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7 Comments

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7 responses to “Banned Books Week

  1. Reblogged this on Interesting Books and commented:
    It’s important for us to remember our national values, such as Freedom of Speech and Freedom of Expression and how important they are for us to function as a society. Banned Book Week is good time to reflect on these and how all print should not be kept from the eyes of the public.

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  2. I’m not reading any banned books at the moment though I have many on my to-read list. I personally can’t understand the need for this kind of censorship, since books reflect the many realities of life and ignorance is a far greater danger. Anyway, that’s just a very simplistic summary of the issue/my opinion. I was just listening an hour ago to a program on National Public Radio here in the US and they were talking about how Charlotte’s Web has appeared on many banned lists, because some people believe that it is blasphemous to showcase talking animals.

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  3. Exactly! Censorship of books is not a thing of the past, and our laws in the US aren’t as protective of speech as many people believe. As I discussed in a couple of posts last year, the main case on book banning is over 30 years old, only a plurality decision (which means there was no majority), and, in 2009, a circuit court decided not to follow it (and so allowed a school board to ban a book due to “inaccuracies,” which is a vague word that can apply to almost anything). I’m worried we’re becoming less protective of speech than we once were, at least in the US.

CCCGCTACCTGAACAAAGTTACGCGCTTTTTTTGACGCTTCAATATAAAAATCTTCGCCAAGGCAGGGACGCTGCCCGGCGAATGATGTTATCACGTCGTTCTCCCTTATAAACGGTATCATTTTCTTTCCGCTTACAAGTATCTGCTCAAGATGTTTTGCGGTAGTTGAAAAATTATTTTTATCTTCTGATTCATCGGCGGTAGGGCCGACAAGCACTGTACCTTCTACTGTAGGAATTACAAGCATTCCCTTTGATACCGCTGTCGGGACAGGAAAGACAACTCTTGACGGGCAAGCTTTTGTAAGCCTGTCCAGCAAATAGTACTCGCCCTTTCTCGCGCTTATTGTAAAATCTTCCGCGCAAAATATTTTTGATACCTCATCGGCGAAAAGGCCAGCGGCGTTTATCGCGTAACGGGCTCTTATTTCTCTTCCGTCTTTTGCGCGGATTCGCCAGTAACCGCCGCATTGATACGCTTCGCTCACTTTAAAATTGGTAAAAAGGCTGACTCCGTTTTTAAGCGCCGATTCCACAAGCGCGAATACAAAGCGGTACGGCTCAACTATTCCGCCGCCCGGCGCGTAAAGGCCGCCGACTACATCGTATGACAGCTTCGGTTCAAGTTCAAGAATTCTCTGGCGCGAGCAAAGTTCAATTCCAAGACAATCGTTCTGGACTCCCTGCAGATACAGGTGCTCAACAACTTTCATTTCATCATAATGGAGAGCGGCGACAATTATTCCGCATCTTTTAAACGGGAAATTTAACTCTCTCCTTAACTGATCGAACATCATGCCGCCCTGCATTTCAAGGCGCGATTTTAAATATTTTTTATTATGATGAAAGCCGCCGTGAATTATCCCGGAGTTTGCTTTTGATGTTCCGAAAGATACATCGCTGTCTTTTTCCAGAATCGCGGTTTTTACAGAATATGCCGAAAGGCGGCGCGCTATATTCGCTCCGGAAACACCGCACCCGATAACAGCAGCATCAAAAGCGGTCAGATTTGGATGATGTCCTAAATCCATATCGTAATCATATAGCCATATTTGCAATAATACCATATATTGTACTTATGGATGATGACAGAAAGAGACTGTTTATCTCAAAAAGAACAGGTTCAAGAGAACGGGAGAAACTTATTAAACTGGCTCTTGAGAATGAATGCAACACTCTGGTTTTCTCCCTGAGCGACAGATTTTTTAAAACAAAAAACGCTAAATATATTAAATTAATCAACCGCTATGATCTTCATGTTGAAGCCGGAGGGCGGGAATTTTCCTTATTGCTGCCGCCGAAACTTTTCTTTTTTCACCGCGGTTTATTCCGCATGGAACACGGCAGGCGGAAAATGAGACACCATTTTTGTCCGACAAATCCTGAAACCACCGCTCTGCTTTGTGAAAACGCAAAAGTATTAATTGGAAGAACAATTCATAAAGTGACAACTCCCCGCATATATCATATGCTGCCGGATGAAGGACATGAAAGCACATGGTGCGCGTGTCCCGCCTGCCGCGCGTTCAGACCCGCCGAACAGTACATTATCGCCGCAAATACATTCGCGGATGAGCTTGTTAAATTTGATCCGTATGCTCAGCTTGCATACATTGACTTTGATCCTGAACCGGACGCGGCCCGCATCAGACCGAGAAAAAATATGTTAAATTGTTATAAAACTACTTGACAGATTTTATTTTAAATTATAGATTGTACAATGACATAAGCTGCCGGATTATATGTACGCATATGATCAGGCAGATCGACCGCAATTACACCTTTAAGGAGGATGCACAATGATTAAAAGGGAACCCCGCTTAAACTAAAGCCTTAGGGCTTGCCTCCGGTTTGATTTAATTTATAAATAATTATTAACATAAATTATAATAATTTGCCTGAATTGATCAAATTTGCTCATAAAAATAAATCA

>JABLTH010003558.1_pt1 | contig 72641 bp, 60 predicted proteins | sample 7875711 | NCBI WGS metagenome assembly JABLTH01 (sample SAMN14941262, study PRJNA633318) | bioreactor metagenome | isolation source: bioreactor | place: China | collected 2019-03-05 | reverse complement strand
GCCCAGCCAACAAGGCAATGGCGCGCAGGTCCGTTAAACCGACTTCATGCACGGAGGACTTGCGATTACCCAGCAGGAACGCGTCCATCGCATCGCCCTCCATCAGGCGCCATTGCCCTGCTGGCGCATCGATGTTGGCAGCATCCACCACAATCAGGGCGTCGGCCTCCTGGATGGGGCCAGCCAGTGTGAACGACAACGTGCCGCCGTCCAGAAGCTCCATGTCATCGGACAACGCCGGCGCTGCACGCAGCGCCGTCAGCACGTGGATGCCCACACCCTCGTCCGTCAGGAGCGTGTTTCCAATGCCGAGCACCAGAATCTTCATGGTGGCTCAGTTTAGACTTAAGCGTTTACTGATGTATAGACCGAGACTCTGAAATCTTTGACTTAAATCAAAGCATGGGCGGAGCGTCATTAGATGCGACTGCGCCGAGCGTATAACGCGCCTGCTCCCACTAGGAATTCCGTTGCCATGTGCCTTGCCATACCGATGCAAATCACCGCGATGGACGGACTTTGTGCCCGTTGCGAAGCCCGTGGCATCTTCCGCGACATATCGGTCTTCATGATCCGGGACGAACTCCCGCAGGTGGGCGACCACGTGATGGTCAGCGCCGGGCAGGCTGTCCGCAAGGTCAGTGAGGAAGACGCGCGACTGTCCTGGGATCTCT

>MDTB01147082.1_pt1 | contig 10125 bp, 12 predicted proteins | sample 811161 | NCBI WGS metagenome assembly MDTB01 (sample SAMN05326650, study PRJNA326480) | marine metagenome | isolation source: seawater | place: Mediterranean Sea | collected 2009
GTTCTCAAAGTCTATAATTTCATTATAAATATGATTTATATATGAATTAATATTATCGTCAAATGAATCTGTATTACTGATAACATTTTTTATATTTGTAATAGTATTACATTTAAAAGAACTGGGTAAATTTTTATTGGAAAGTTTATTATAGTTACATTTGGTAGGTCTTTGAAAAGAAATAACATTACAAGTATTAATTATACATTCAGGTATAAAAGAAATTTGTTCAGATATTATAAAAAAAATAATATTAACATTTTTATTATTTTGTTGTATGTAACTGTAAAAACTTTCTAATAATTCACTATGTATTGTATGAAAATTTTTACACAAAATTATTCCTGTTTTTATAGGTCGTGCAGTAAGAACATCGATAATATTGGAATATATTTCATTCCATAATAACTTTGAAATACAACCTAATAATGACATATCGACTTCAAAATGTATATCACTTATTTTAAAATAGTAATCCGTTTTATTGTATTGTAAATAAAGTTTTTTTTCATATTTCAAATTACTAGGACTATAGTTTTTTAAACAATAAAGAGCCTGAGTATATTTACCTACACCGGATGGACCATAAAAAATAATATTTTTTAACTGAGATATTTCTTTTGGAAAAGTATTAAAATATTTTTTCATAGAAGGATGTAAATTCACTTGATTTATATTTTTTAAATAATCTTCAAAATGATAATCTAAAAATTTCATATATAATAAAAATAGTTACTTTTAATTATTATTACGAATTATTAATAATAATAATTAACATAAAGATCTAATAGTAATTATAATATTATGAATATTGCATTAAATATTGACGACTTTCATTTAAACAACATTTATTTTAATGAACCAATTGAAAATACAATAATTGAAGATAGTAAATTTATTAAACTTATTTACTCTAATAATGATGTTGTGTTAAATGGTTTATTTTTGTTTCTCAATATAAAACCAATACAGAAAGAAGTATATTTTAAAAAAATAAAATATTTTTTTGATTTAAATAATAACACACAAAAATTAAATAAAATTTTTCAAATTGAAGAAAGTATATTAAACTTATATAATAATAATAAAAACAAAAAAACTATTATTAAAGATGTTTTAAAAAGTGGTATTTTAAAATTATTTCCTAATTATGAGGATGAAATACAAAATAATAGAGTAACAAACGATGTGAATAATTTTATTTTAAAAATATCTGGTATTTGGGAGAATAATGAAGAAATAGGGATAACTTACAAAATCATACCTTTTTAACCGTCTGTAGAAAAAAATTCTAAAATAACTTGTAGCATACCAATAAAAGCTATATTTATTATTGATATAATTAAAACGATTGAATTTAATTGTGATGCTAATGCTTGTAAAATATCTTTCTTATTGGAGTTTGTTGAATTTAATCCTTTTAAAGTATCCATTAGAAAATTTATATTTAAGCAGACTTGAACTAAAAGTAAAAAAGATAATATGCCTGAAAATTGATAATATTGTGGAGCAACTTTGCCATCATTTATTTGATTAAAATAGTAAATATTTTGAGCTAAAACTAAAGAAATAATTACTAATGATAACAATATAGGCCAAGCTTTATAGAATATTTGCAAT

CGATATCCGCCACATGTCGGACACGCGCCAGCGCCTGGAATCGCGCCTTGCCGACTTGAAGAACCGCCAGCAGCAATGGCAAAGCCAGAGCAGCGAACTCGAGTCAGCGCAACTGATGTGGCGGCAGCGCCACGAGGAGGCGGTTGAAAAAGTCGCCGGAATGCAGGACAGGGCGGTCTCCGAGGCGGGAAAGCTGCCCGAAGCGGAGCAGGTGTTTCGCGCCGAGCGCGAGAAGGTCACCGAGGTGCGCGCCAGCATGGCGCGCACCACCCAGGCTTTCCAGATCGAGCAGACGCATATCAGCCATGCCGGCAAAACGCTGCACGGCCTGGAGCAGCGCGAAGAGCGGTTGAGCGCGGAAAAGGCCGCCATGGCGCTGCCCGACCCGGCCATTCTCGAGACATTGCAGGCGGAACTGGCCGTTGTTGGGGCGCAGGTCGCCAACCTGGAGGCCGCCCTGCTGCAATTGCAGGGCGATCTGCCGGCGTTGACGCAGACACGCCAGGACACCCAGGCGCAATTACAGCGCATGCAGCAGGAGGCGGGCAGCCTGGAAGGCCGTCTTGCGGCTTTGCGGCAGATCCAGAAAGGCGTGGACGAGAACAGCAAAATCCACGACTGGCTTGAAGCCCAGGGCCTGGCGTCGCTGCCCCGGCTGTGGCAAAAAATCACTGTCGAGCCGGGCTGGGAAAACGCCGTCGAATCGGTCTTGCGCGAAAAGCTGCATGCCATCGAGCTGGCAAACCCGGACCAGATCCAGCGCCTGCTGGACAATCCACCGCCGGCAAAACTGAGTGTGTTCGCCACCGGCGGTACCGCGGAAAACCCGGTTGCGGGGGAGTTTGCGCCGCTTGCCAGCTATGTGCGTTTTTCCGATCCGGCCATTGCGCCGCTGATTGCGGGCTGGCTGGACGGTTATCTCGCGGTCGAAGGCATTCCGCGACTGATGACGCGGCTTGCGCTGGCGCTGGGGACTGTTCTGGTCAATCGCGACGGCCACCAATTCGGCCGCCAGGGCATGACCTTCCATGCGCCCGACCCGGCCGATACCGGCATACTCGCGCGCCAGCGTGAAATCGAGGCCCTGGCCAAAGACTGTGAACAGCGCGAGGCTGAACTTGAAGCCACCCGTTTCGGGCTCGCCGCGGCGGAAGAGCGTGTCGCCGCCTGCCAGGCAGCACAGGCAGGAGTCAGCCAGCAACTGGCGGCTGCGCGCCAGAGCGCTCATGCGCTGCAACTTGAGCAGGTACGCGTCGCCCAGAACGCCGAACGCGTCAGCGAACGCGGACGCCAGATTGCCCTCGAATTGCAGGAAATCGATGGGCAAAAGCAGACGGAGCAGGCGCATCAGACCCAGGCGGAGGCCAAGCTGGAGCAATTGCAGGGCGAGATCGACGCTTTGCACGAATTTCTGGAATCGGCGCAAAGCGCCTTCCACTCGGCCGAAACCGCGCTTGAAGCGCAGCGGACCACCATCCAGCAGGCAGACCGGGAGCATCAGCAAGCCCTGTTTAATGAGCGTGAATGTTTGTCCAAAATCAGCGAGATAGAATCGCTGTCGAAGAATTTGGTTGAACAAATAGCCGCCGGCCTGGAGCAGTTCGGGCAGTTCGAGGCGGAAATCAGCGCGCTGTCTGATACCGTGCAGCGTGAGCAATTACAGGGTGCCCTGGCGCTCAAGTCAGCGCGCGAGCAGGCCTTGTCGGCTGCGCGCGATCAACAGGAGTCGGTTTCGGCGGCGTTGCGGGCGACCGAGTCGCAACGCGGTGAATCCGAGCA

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  4. I am shocked at some of the books that have been banned. Especially those by Judy Blume and the Alice books by Phyllis Reynolds Naylor. Apparently they contain too much sexually explicit material, but really that means they show positive of female sexual experiences (including masturbating) or realistic (not terrifying) portrayals of things like getting a pap smear. So disappointing.

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  5. This was an eye opener. As you say, this is a rarity in the UK and I hadn’t realised that it happened in the States.

    I thought the Roald Dahl thing was funny: “promotes disobedience and communism”. That’s exactly why I used to love reading his books – the subversiveness and the sense of solidarity and kinship among the “good guys”.

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  6. I can think of a few books I wouldn’t mind banning, simply because they’re so horrendously bad. (Oops, book-snob alert!). 🙂

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  7. I’m so glad I saw this post, I completely forgot this existed. And so weird about James and the Giant Peach.
    On a specific note, I reread To Kill a Mockingbird earlier in the year and completely remembered why I loved it. *But* I actually had a awkward reaction to it (which I wrote about here http://booksandbody.com/2013/02/06/to-kill-our-problematic-history/). On the one hand, it’s about challenging racism, but on the other, it was so clearly written during a time when that was rampant. (And racism isn’t the only uncomfortable issue.)